If you want to try renting a vehicle in Kobe, Lease Japan is a great option. They have a local office and a large selection of new and used cars including Toyotas, Hondas, Mazdas and a selection of European cars.
See website: http://leasejapan.com/en/
If you do decide to buy a car in Kobe, the next thing you need to decide is – new or used? There are plenty of used car dealers in and around Kobe, including Lease Japan (who offer a range of used cars to sell as well as to rent) and others such as Imperial Solutions. Used cars are usually good quality but, like with any country, you’ll need to do your own research and check everything is in order before signing away. The cost of used cars start at around 200,000 – 300,000 yen but can be millions of yen too, it all depends on the car and its quality.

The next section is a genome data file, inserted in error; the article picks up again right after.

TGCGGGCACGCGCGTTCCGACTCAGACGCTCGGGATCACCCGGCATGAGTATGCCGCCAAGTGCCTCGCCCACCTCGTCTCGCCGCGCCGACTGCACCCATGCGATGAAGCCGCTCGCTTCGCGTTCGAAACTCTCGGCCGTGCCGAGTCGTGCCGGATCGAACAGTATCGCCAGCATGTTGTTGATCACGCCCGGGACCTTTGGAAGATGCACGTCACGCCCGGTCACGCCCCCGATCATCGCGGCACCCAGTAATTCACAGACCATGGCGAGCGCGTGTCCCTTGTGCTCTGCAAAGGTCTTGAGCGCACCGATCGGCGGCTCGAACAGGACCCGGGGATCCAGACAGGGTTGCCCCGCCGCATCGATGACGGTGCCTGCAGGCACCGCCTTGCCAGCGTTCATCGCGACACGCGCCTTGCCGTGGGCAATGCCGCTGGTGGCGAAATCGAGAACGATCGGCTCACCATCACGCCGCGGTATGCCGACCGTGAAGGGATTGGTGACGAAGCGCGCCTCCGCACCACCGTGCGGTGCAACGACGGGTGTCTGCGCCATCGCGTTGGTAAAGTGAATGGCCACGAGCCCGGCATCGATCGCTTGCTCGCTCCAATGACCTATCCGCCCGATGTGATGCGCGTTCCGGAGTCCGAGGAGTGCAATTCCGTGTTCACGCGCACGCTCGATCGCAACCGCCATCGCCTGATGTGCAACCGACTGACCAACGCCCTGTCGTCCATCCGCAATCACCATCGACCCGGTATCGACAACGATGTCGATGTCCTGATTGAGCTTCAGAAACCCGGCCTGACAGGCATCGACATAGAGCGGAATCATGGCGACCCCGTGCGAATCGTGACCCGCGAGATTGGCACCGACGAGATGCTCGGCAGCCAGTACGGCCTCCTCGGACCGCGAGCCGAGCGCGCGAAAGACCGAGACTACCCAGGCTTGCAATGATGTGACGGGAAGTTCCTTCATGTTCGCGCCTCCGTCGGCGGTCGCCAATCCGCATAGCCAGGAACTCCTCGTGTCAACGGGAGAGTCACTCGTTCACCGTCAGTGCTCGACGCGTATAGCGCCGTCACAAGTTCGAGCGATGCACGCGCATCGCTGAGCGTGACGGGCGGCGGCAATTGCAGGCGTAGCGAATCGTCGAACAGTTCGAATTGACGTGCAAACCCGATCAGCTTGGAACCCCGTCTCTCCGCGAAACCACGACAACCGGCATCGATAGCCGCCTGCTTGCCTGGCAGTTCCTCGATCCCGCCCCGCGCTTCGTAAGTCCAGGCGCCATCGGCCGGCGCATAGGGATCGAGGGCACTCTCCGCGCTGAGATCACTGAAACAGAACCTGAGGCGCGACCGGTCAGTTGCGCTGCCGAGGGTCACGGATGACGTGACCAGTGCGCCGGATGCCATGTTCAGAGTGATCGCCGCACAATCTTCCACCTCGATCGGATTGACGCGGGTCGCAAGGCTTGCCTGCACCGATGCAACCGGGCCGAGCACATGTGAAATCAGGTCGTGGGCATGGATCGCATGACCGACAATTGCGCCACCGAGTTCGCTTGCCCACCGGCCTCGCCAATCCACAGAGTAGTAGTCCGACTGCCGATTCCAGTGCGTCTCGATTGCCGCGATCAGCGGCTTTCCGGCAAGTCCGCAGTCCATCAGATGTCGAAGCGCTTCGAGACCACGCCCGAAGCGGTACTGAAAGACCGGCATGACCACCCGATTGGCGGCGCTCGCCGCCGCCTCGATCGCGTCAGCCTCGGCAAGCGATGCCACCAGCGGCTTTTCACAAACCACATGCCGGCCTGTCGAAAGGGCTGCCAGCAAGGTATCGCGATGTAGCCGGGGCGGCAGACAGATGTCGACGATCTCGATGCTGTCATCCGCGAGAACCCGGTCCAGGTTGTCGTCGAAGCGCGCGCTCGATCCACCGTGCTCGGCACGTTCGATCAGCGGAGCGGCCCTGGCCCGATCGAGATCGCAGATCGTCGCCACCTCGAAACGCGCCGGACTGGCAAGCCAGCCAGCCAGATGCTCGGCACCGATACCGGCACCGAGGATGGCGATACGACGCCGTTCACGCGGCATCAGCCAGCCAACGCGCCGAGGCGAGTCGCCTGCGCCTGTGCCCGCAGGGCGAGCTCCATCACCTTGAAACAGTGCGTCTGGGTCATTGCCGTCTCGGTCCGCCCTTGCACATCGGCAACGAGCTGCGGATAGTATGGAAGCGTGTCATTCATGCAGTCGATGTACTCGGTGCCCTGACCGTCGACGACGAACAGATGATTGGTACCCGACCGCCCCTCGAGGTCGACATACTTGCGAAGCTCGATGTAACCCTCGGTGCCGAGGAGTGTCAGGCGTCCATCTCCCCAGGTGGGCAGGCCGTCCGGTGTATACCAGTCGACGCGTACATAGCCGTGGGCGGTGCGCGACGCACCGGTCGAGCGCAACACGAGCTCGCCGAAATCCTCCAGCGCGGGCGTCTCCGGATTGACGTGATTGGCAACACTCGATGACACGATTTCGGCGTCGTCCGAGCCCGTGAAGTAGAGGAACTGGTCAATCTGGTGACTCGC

If you want to buy a new car, it’s best to go directly to the dealerships. Information can be found on the main Japanese brands – Toyota, Honda, Nissan, Mazda and Subaru. New cars will normally cost in excess of one million yen. You can often trade in your old car to reduce the price.
One thing to bear in mind is that there are generally two types of car in Japan – yellow number plate (smaller, slower and cheaper) and white number plate (faster, bigger, safer, more spacious).
When buying a car anywhere in Japan, either new or used, you will need to fill out lots of forms and have numerous documents ready (see below). It is common (even expected) to negotiate on the price and there are options to pay in installments.
Japanese Automobile Federation – http://www.jaf.or.jp/